ISIS Allegedly Used Chemical Weapons in Mosul Battle, Injuring Civilians
A man cries as he carries his daughter while walking from an ISIS-controlled part of Mosul towards Iraqi special forces soldiers during a battle in Mosul, Iraq on Mar. 4, 2017.Goran Tomasevic / Reuters
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ISIS militants used chemical weapons during the battle for the city of Mosul last week, injuring a number of civilians, according to a senior Iraqi security official.
The official’s assessment comes after the International Committee of the Red Cross (ICRC), issued a statement last week saying that their workers had treated patients from Mosul who were suffering from symptoms consistent with exposure to a toxic chemical agent.
Over a number of days last week, the ICRC said it treated 15 such patients.
“The first cases who arrived were a mother and her five children, aged from 1 month to 11 years,” Iolanda Jaquemet, an ICRC spokeswoman, told NBC News.
“It was certainly [the result of] a toxic chemical agent, because their symptoms were absolutely clear. People had blisters, they vomited. They had irritation in the eyes and coughed,” she added.
Describing the attacks, which took place on March 1 and 2, the official said: “ISIS militants launched a number of Katyusha rockets [targeting] the eastern coast of the city of Mosul, which is under the control of Iraqi forces. They launched those rockets from the western coast that is not completely liberated. Those rockets hit three neighborhoods in the eastern coast that are Al-Zuhur, Al-Mishraq and the Northern Bus Station.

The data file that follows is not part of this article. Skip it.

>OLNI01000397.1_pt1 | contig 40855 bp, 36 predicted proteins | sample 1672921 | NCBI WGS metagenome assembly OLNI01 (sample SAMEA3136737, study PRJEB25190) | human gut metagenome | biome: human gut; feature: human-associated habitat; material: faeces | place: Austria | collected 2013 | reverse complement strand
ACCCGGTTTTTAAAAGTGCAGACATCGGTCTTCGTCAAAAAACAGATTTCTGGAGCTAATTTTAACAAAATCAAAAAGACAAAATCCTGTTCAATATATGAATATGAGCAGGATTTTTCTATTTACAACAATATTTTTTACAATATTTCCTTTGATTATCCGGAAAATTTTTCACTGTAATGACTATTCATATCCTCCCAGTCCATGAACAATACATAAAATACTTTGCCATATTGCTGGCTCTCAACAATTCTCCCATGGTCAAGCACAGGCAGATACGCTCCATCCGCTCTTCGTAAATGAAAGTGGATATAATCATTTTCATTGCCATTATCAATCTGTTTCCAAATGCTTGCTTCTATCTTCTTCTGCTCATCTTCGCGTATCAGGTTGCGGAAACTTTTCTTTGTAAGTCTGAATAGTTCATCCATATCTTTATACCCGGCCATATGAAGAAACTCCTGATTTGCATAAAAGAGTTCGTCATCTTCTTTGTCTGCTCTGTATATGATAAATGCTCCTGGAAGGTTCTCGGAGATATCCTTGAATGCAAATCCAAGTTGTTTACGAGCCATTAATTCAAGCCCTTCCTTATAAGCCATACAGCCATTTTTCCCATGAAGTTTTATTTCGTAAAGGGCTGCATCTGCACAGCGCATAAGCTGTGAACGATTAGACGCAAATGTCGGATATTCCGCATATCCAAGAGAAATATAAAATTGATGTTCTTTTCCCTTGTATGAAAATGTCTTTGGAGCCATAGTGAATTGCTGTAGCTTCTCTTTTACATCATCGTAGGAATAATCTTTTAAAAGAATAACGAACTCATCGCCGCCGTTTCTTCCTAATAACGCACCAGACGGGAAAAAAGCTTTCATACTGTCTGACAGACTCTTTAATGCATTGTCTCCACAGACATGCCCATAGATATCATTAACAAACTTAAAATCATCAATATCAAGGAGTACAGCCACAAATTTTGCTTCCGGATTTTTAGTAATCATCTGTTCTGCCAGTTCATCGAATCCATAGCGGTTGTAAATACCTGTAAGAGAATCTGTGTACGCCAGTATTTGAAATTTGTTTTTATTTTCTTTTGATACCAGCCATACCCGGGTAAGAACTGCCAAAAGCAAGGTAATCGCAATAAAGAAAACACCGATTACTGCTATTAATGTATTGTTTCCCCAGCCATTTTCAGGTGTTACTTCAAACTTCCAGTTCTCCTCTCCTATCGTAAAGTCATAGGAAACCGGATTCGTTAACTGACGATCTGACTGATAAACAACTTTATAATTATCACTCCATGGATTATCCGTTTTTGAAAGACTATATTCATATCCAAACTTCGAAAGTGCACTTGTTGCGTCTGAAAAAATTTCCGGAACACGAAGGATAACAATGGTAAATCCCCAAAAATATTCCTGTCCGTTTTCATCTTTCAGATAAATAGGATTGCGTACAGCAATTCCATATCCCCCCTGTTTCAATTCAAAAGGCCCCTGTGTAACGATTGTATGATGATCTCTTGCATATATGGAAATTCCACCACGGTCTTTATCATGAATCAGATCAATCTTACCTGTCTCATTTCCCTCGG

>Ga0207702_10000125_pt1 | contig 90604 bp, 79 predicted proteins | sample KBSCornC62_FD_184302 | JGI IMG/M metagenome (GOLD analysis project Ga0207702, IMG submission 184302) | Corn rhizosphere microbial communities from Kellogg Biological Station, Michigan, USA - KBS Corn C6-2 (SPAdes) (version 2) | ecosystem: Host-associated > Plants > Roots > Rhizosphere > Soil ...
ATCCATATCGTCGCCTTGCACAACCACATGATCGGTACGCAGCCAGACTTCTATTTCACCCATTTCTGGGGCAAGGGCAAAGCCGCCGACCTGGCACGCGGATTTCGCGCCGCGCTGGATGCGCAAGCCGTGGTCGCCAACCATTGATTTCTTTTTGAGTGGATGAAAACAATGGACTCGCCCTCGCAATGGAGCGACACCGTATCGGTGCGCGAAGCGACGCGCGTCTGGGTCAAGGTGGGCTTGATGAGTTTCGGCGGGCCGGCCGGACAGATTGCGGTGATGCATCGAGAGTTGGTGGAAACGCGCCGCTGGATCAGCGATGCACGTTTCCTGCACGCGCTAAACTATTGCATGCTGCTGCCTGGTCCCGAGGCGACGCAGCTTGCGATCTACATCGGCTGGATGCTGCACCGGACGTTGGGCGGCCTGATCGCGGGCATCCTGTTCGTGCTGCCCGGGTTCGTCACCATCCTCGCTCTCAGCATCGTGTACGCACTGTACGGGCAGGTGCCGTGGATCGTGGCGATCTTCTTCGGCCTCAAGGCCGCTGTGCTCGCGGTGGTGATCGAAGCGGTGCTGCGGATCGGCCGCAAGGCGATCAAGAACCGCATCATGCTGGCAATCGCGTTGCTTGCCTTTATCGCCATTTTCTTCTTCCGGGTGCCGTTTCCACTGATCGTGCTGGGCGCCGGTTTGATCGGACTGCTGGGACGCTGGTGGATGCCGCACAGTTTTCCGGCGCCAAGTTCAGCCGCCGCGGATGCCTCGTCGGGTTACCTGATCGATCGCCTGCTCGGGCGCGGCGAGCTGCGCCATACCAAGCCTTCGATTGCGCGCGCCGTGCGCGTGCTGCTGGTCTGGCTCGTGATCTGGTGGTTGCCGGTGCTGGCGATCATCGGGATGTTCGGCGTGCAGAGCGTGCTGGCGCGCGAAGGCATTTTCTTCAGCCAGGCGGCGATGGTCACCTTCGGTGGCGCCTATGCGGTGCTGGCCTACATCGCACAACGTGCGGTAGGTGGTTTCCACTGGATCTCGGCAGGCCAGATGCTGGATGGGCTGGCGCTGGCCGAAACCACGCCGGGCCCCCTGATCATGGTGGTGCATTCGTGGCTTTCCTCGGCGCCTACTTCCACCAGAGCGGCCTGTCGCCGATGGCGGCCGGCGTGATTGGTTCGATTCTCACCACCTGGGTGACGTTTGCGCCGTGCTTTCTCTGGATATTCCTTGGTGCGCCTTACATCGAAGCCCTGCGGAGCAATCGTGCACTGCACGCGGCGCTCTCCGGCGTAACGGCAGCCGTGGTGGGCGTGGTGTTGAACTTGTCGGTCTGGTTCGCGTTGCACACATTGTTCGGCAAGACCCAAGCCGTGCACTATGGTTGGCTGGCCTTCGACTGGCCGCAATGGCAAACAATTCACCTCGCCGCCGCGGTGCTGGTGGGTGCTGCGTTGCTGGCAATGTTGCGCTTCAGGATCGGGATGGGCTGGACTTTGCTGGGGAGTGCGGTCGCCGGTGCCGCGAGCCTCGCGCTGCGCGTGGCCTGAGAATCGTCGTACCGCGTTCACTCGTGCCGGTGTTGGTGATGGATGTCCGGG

“At least 12 locals had been affected by what is believed mustard gas, among those locals a 2-month-old baby, as well as women,” the official added.
The manufacture or use of chemical weapons is prohibited by an international treaty, which has been signed by almost every country in the world.
“In general, families arriving are very hungry, very dehydrated and very traumatized. Some families have talked about fleeing and seeing people killed by sniper fire and car bombs,” Caroline Gluck, a senior public information officer with the United Nations’ refugee agency, UNHCR, told NBC News by phone from Iraq.
“Families that I talked to today had been surviving for weeks on flour and water. Sometimes some tomato paste and maybe a bit of bread. Food prices have shot up — a kilo of sugar is roughly $20.
“People are also talking about how cold it has been, and they’ve been burning anything they can find to stay warm, so furniture and plastic. They’re tearing tables and chairs apart in order to stay warm. It seems that primarily hunger has been one of the drivers as to why families have left,” she added.
Even those who managed to flee with their lives face an uncertain future. Gluck said that the camps housing displaced people were rapidly filling to capacity.
"Pretty soon shelter and camp space will become a critical issue, because the numbers are getting higher and we’re running out of space," she said.
Mosul is the last remaining urban center controlled by ISIS in Iraq. Government forces captured the eastern side of the city in January 2017, after 100 days of fighting. The city’s capture would be effectively crush the Iraqi wing of the group’s self-declared caliphate.